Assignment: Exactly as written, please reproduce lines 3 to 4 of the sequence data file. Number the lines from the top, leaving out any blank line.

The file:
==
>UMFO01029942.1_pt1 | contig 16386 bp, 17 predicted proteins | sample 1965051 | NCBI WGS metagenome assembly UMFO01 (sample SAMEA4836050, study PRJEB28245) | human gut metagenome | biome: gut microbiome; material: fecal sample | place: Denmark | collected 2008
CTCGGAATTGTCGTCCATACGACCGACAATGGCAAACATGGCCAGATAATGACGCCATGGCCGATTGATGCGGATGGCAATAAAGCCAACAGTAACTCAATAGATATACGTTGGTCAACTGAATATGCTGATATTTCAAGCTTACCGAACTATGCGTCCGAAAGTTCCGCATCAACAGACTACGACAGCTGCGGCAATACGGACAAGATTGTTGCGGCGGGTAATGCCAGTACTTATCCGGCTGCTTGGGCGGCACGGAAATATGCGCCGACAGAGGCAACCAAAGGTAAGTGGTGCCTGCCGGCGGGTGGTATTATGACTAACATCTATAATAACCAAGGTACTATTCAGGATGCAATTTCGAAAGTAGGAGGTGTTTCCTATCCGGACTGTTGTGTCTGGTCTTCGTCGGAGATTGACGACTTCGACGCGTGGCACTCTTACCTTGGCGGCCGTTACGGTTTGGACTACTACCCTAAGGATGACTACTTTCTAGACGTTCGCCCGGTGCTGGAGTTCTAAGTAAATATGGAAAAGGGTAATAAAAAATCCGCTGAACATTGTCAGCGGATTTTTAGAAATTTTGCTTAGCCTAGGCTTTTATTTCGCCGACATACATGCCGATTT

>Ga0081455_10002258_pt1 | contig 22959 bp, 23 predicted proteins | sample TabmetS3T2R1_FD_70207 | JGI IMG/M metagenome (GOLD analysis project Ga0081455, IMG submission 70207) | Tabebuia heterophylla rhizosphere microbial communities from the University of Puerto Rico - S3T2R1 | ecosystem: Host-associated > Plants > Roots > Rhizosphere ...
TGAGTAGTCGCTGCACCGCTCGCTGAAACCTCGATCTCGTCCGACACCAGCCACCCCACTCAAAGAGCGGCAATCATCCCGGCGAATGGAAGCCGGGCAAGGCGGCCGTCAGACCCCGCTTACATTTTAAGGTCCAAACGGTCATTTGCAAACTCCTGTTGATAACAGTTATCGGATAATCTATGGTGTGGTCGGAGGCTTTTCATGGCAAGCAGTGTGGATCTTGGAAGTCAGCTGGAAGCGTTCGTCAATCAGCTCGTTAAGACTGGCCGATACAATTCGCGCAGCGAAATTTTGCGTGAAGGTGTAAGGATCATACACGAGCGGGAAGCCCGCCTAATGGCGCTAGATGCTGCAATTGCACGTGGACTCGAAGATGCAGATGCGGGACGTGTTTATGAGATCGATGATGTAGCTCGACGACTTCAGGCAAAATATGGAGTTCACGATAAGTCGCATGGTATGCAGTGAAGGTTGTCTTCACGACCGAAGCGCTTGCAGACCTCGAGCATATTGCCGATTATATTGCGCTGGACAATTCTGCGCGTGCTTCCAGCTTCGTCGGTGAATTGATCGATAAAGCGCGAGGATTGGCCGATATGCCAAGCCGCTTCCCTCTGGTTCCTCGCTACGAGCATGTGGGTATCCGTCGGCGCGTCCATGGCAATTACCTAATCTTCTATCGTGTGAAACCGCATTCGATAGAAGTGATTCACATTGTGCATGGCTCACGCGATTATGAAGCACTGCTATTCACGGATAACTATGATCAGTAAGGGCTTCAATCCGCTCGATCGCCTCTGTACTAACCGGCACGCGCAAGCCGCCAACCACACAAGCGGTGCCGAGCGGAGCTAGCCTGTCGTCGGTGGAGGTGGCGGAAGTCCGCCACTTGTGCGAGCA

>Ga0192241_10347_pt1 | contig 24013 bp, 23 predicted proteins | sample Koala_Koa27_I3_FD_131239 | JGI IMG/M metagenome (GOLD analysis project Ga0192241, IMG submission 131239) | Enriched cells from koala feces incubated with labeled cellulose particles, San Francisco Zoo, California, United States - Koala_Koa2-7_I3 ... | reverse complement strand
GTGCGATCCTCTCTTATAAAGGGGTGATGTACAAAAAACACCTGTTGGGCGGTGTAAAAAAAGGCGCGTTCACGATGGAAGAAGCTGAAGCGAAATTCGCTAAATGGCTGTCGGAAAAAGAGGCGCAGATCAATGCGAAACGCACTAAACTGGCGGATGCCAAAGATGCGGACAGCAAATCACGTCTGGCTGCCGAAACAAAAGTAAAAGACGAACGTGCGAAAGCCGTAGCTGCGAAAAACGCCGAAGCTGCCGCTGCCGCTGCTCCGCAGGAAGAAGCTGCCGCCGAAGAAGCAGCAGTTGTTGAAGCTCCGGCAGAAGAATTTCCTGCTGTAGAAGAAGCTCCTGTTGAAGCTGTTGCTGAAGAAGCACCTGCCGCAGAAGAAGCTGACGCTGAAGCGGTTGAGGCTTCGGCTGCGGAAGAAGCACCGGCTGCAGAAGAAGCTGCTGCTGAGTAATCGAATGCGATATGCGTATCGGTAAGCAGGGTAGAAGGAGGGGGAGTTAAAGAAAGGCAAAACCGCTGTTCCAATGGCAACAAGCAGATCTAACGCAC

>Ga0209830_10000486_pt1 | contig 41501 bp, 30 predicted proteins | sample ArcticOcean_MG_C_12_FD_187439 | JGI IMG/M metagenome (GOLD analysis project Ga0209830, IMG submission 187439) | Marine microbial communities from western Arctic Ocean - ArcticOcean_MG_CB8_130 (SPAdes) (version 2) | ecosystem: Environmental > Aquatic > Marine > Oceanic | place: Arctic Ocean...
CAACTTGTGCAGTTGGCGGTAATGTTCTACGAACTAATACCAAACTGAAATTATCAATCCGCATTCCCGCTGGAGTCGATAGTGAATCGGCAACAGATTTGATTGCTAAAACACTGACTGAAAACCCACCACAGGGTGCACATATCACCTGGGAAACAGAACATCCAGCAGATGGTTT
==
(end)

>Ga0081455_10002258_pt1 | contig 22959 bp, 23 predicted proteins | sample TabmetS3T2R1_FD_70207 | JGI IMG/M metagenome (GOLD analysis project Ga0081455, IMG submission 70207) | Tabebuia heterophylla rhizosphere microbial communities from the University of Puerto Rico - S3T2R1 | ecosystem: Host-associated > Plants > Roots > Rhizosphere ...
TGAGTAGTCGCTGCACCGCTCGCTGAAACCTCGATCTCGTCCGACACCAGCCACCCCACTCAAAGAGCGGCAATCATCCCGGCGAATGGAAGCCGGGCAAGGCGGCCGTCAGACCCCGCTTACATTTTAAGGTCCAAACGGTCATTTGCAAACTCCTGTTGATAACAGTTATCGGATAATCTATGGTGTGGTCGGAGGCTTTTCATGGCAAGCAGTGTGGATCTTGGAAGTCAGCTGGAAGCGTTCGTCAATCAGCTCGTTAAGACTGGCCGATACAATTCGCGCAGCGAAATTTTGCGTGAAGGTGTAAGGATCATACACGAGCGGGAAGCCCGCCTAATGGCGCTAGATGCTGCAATTGCACGTGGACTCGAAGATGCAGATGCGGGACGTGTTTATGAGATCGATGATGTAGCTCGACGACTTCAGGCAAAATATGGAGTTCACGATAAGTCGCATGGTATGCAGTGAAGGTTGTCTTCACGACCGAAGCGCTTGCAGACCTCGAGCATATTGCCGATTATATTGCGCTGGACAATTCTGCGCGTGCTTCCAGCTTCGTCGGTGAATTGATCGATAAAGCGCGAGGATTGGCCGATATGCCAAGCCGCTTCCCTCTGGTTCCTCGCTACGAGCATGTGGGTATCCGTCGGCGCGTCCATGGCAATTACCTAATCTTCTATCGTGTGAAACCGCATTCGATAGAAGTGATTCACATTGTGCATGGCTCACGCGATTATGAAGCACTGCTATTCACGGATAACTATGATCAGTAAGGGCTTCAATCCGCTCGATCGCCTCTGTACTAACCGGCACGCGCAAGCCGCCAACCACACAAGCGGTGCCGAGCGGAGCTAGCCTGTCGTCGGTGGAGGTGGCGGAAGTCCGCCACTTGTGCGAGCA